"The process of putting together the lei is very time-consuming and intricate," said Aki, who has also started a FIMO business.

By Craig T. Kojima, Star-Bulletin
Petals are joined, the ends flattened to make a stem,
and a center is formed using a chopstick

By Craig T. Kojima, Star-Bulletin
Blossoms are baked in a 220-degree oven for an hour,
then strung. Hotu Ma'ohi shows off a finished lei.

By Craig T. Kojima, Star-Bulletin
FIMO blossoms are turned into pins,
earrings and necklaces.

"For the crown flower lei, there are 45 flowers on each lei and 10 petals per flower -- that's 450 petals that I must form individually by hand and put together," Aki said.

For this reason, Aki tells her customers that "lots of love and care" go into each lei.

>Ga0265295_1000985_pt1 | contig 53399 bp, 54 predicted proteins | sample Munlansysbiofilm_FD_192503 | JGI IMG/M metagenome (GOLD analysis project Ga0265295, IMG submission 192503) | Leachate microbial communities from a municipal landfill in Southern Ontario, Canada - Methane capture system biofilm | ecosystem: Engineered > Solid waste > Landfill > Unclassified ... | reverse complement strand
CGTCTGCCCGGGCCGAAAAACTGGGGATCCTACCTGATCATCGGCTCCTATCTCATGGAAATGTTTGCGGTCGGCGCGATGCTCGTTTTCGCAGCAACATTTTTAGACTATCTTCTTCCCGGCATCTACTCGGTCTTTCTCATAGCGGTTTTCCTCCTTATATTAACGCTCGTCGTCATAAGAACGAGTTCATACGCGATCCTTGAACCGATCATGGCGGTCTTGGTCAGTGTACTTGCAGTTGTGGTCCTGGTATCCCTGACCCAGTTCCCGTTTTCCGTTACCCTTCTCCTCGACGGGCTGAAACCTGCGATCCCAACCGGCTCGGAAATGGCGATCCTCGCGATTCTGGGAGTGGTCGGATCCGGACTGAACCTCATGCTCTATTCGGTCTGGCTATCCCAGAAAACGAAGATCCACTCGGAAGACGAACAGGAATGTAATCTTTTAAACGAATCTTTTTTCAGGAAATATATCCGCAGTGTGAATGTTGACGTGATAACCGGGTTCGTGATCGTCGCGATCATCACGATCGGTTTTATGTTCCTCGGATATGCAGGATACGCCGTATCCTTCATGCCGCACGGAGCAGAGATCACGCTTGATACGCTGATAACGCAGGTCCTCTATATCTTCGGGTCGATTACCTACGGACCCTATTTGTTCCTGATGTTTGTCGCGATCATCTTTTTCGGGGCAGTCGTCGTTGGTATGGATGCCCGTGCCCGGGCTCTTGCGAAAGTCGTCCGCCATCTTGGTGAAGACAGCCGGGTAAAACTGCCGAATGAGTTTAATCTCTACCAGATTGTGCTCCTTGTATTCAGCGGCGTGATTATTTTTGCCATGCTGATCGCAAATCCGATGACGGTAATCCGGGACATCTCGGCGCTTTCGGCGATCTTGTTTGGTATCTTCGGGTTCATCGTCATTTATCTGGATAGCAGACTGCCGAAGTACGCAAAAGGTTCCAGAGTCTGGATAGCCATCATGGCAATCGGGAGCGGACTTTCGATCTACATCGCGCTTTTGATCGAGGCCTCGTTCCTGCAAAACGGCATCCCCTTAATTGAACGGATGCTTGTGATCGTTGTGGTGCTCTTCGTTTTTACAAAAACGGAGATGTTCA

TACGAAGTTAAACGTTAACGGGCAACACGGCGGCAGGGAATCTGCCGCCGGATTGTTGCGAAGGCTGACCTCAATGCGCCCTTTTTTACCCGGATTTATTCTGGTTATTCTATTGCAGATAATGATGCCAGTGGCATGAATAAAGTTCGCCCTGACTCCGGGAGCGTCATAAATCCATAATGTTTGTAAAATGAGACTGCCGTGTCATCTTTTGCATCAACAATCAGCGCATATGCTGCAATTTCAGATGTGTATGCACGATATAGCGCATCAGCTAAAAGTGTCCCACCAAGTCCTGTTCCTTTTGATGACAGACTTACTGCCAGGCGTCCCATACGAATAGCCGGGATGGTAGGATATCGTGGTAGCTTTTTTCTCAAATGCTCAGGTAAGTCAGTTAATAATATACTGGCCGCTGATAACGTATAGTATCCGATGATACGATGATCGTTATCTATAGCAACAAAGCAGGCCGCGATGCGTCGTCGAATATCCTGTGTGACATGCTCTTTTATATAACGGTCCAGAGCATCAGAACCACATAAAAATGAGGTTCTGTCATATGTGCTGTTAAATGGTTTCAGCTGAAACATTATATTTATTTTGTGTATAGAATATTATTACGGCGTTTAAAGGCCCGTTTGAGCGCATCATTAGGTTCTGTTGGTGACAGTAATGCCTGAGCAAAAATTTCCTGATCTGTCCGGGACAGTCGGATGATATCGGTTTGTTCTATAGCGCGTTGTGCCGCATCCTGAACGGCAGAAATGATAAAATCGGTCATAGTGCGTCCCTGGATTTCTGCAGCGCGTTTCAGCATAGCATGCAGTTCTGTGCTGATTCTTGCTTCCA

"They know it's a piece of art, but they don't know how much work is involved," she said. "I always like to explain all the work that went into each lei so they'll appreciate it more and take care of it."

Aki said customers are always asking if her flowers and leis are painted. But there is "absolutely no paint involved," she said. "It's a matter of blending the right colors together."

Ben Franklin FIMO teacher Kehau Tehotu can attest to that. She's spent thousands of dollars on FIMO to originate and refine color "formulas" for every flower she makes.

"Orange comes in this color," Tehotu said, holding up a block of bright orange clay. "But the puakenikeni flower isn't this color."